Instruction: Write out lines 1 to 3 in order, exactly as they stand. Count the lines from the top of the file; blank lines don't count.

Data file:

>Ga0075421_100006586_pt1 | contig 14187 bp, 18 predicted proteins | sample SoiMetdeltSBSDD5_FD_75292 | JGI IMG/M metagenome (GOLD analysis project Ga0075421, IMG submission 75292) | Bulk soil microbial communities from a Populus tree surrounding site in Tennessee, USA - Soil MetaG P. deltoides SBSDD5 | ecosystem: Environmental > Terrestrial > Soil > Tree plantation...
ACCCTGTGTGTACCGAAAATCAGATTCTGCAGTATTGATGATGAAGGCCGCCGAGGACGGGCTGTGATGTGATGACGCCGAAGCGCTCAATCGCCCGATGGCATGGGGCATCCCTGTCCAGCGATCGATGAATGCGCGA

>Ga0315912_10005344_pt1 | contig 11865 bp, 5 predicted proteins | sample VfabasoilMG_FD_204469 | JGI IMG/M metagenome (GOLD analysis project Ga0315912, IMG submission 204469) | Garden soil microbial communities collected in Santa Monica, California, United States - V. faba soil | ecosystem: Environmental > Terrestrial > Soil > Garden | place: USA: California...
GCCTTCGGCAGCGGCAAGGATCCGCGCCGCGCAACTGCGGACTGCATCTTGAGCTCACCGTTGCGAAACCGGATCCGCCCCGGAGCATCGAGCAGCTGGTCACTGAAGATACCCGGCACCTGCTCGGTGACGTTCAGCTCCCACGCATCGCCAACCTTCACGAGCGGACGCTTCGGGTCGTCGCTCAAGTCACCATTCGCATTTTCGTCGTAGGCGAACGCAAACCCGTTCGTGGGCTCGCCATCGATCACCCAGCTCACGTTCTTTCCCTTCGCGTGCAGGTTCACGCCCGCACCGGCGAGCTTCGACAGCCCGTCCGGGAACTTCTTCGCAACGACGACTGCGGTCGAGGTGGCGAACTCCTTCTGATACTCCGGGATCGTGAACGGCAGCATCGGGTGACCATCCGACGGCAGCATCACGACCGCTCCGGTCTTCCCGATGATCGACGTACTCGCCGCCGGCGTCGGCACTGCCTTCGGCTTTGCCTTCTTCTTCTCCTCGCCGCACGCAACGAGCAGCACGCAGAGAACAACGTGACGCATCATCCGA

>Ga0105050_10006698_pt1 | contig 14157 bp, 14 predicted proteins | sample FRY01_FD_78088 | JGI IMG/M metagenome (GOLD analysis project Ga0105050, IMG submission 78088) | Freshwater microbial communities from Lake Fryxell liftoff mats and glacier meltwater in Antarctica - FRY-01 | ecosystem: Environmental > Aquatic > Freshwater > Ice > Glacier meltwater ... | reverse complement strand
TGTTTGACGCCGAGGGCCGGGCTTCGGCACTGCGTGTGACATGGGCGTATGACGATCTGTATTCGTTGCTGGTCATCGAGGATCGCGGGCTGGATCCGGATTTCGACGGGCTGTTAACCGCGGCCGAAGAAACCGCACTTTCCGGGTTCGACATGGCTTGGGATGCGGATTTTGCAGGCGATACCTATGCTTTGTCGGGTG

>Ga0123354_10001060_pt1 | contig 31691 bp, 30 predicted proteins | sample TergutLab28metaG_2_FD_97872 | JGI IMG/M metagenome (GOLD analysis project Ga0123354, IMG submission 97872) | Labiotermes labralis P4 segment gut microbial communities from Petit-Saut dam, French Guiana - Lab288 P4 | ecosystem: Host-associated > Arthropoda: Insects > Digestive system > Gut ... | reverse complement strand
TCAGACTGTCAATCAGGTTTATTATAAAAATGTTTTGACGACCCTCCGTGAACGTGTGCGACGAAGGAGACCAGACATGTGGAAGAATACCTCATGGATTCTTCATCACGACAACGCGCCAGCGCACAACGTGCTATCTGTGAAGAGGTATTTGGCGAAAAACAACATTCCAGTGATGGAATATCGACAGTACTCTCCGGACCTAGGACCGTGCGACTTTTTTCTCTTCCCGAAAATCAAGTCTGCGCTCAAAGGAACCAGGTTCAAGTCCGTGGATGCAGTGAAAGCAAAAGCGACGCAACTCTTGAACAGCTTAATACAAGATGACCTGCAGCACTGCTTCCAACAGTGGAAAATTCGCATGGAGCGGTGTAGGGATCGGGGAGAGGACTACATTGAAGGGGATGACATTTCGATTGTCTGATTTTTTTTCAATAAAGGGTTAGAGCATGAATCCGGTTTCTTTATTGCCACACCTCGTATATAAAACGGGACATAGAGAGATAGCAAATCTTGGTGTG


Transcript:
>Ga0075421_100006586_pt1 | contig 14187 bp, 18 predicted proteins | sample SoiMetdeltSBSDD5_FD_75292 | JGI IMG/M metagenome (GOLD analysis project Ga0075421, IMG submission 75292) | Bulk soil microbial communities from a Populus tree surrounding site in Tennessee, USA - Soil MetaG P. deltoides SBSDD5 | ecosystem: Environmental > Terrestrial > Soil > Tree plantation...
ACCCTGTGTGTACCGAAAATCAGATTCTGCAGTATTGATGATGAAGGCCGCCGAGGACGGGCTGTGATGTGATGACGCCGAAGCGCTCAATCGCCCGATGGCATGGGGCATCCCTGTCCAGCGATCGATGAATGCGCGA

>Ga0315912_10005344_pt1 | contig 11865 bp, 5 predicted proteins | sample VfabasoilMG_FD_204469 | JGI IMG/M metagenome (GOLD analysis project Ga0315912, IMG submission 204469) | Garden soil microbial communities collected in Santa Monica, California, United States - V. faba soil | ecosystem: Environmental > Terrestrial > Soil > Garden | place: USA: California...